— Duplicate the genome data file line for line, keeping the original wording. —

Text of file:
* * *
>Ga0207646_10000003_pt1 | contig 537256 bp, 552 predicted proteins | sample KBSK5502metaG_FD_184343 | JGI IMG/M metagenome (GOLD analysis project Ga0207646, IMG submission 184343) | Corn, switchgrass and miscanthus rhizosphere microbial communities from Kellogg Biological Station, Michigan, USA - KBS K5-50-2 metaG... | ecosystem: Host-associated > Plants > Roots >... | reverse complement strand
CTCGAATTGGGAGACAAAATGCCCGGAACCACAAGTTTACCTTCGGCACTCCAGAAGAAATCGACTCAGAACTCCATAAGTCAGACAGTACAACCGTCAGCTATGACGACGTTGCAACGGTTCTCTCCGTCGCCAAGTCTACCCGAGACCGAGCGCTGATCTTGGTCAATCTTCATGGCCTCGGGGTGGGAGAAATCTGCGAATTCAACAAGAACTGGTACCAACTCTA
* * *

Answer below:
>Ga0207646_10000003_pt1 | contig 537256 bp, 552 predicted proteins | sample KBSK5502metaG_FD_184343 | JGI IMG/M metagenome (GOLD analysis project Ga0207646, IMG submission 184343) | Corn, switchgrass and miscanthus rhizosphere microbial communities from Kellogg Biological Station, Michigan, USA - KBS K5-50-2 metaG... | ecosystem: Host-associated > Plants > Roots >... | reverse complement strand
CTCGAATTGGGAGACAAAATGCCCGGAACCACAAGTTTACCTTCGGCACTCCAGAAGAAATCGACTCAGAACTCCATAAGTCAGACAGTACAACCGTCAGCTATGACGACGTTGCAACGGTTCTCTCCGTCGCCAAGTCTACCCGAGACCGAGCGCTGATCTTGGTCAATCTTCATGGCCTCGGGGTGGGAGAAATCTGCGAATTCAACAAGAACTGGTACCAACTCTA